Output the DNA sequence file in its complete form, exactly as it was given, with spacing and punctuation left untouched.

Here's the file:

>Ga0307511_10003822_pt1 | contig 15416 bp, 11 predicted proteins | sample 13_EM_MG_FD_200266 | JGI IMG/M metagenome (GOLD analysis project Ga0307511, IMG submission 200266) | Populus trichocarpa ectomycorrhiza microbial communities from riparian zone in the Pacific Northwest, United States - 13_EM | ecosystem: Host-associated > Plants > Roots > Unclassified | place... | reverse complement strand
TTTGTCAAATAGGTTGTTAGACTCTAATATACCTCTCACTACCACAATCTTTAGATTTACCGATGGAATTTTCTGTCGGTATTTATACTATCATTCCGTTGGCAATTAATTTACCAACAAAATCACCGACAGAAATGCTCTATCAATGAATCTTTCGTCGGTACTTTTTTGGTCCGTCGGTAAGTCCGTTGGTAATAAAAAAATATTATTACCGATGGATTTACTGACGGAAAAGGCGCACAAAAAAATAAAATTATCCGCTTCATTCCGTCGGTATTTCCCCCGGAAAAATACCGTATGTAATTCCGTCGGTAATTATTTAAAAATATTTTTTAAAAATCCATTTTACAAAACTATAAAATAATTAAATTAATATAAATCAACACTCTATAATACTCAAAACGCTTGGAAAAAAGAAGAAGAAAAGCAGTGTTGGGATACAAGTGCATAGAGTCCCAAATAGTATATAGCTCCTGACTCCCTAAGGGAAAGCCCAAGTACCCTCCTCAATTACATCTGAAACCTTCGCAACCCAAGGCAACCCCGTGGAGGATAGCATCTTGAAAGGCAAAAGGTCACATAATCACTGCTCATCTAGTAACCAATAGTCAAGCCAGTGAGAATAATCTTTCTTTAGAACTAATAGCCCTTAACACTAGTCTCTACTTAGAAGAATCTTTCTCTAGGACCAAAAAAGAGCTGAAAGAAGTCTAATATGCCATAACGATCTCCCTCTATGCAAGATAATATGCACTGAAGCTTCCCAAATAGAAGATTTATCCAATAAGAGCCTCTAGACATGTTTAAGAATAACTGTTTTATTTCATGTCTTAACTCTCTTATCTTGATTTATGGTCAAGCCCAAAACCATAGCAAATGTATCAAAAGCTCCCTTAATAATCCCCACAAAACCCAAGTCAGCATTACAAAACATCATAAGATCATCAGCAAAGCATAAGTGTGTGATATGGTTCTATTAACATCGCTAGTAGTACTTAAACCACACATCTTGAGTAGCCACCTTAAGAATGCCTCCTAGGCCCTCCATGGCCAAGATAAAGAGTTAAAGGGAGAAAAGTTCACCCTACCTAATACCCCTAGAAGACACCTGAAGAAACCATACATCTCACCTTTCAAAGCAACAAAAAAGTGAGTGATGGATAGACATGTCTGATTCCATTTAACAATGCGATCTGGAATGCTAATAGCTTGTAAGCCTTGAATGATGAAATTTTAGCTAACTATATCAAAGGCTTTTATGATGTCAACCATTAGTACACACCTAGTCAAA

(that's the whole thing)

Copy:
>Ga0307511_10003822_pt1 | contig 15416 bp, 11 predicted proteins | sample 13_EM_MG_FD_200266 | JGI IMG/M metagenome (GOLD analysis project Ga0307511, IMG submission 200266) | Populus trichocarpa ectomycorrhiza microbial communities from riparian zone in the Pacific Northwest, United States - 13_EM | ecosystem: Host-associated > Plants > Roots > Unclassified | place... | reverse complement strand
TTTGTCAAATAGGTTGTTAGACTCTAATATACCTCTCACTACCACAATCTTTAGATTTACCGATGGAATTTTCTGTCGGTATTTATACTATCATTCCGTTGGCAATTAATTTACCAACAAAATCACCGACAGAAATGCTCTATCAATGAATCTTTCGTCGGTACTTTTTTGGTCCGTCGGTAAGTCCGTTGGTAATAAAAAAATATTATTACCGATGGATTTACTGACGGAAAAGGCGCACAAAAAAATAAAATTATCCGCTTCATTCCGTCGGTATTTCCCCCGGAAAAATACCGTATGTAATTCCGTCGGTAATTATTTAAAAATATTTTTTAAAAATCCATTTTACAAAACTATAAAATAATTAAATTAATATAAATCAACACTCTATAATACTCAAAACGCTTGGAAAAAAGAAGAAGAAAAGCAGTGTTGGGATACAAGTGCATAGAGTCCCAAATAGTATATAGCTCCTGACTCCCTAAGGGAAAGCCCAAGTACCCTCCTCAATTACATCTGAAACCTTCGCAACCCAAGGCAACCCCGTGGAGGATAGCATCTTGAAAGGCAAAAGGTCACATAATCACTGCTCATCTAGTAACCAATAGTCAAGCCAGTGAGAATAATCTTTCTTTAGAACTAATAGCCCTTAACACTAGTCTCTACTTAGAAGAATCTTTCTCTAGGACCAAAAAAGAGCTGAAAGAAGTCTAATATGCCATAACGATCTCCCTCTATGCAAGATAATATGCACTGAAGCTTCCCAAATAGAAGATTTATCCAATAAGAGCCTCTAGACATGTTTAAGAATAACTGTTTTATTTCATGTCTTAACTCTCTTATCTTGATTTATGGTCAAGCCCAAAACCATAGCAAATGTATCAAAAGCTCCCTTAATAATCCCCACAAAACCCAAGTCAGCATTACAAAACATCATAAGATCATCAGCAAAGCATAAGTGTGTGATATGGTTCTATTAACATCGCTAGTAGTACTTAAACCACACATCTTGAGTAGCCACCTTAAGAATGCCTCCTAGGCCCTCCATGGCCAAGATAAAGAGTTAAAGGGAGAAAAGTTCACCCTACCTAATACCCCTAGAAGACACCTGAAGAAACCATACATCTCACCTTTCAAAGCAACAAAAAAGTGAGTGATGGATAGACATGTCTGATTCCATTTAACAATGCGATCTGGAATGCTAATAGCTTGTAAGCCTTGAATGATGAAATTTTAGCTAACTATATCAAAGGCTTTTATGATGTCAACCATTAGTACACACCTAGTCAAA